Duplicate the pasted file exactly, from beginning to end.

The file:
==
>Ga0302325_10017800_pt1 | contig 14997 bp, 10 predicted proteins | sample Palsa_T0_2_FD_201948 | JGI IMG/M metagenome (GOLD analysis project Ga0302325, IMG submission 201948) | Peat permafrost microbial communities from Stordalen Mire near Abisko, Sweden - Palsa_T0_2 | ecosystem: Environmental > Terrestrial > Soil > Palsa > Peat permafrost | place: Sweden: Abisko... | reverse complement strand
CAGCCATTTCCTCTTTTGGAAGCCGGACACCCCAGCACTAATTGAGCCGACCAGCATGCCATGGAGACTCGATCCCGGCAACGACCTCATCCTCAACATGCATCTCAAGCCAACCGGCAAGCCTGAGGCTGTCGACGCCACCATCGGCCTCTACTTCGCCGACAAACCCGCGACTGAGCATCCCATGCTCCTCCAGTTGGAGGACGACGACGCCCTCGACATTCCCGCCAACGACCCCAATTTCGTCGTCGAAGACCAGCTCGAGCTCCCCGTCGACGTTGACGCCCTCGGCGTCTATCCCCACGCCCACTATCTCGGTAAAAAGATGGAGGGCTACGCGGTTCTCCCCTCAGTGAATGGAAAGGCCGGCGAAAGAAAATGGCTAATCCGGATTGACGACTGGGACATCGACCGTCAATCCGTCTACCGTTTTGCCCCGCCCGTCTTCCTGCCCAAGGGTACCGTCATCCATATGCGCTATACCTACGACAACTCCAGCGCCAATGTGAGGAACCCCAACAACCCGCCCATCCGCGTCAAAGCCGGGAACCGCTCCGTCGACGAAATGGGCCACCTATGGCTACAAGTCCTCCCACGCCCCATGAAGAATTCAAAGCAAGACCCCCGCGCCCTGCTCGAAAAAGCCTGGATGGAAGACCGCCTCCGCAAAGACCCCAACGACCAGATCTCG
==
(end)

>Ga0302325_10017800_pt1 | contig 14997 bp, 10 predicted proteins | sample Palsa_T0_2_FD_201948 | JGI IMG/M metagenome (GOLD analysis project Ga0302325, IMG submission 201948) | Peat permafrost microbial communities from Stordalen Mire near Abisko, Sweden - Palsa_T0_2 | ecosystem: Environmental > Terrestrial > Soil > Palsa > Peat permafrost | place: Sweden: Abisko... | reverse complement strand
CAGCCATTTCCTCTTTTGGAAGCCGGACACCCCAGCACTAATTGAGCCGACCAGCATGCCATGGAGACTCGATCCCGGCAACGACCTCATCCTCAACATGCATCTCAAGCCAACCGGCAAGCCTGAGGCTGTCGACGCCACCATCGGCCTCTACTTCGCCGACAAACCCGCGACTGAGCATCCCATGCTCCTCCAGTTGGAGGACGACGACGCCCTCGACATTCCCGCCAACGACCCCAATTTCGTCGTCGAAGACCAGCTCGAGCTCCCCGTCGACGTTGACGCCCTCGGCGTCTATCCCCACGCCCACTATCTCGGTAAAAAGATGGAGGGCTACGCGGTTCTCCCCTCAGTGAATGGAAAGGCCGGCGAAAGAAAATGGCTAATCCGGATTGACGACTGGGACATCGACCGTCAATCCGTCTACCGTTTTGCCCCGCCCGTCTTCCTGCCCAAGGGTACCGTCATCCATATGCGCTATACCTACGACAACTCCAGCGCCAATGTGAGGAACCCCAACAACCCGCCCATCCGCGTCAAAGCCGGGAACCGCTCCGTCGACGAAATGGGCCACCTATGGCTACAAGTCCTCCCACGCCCCATGAAGAATTCAAAGCAAGACCCCCGCGCCCTGCTCGAAAAAGCCTGGATGGAAGACCGCCTCCGCAAAGACCCCAACGACCAGATCTCG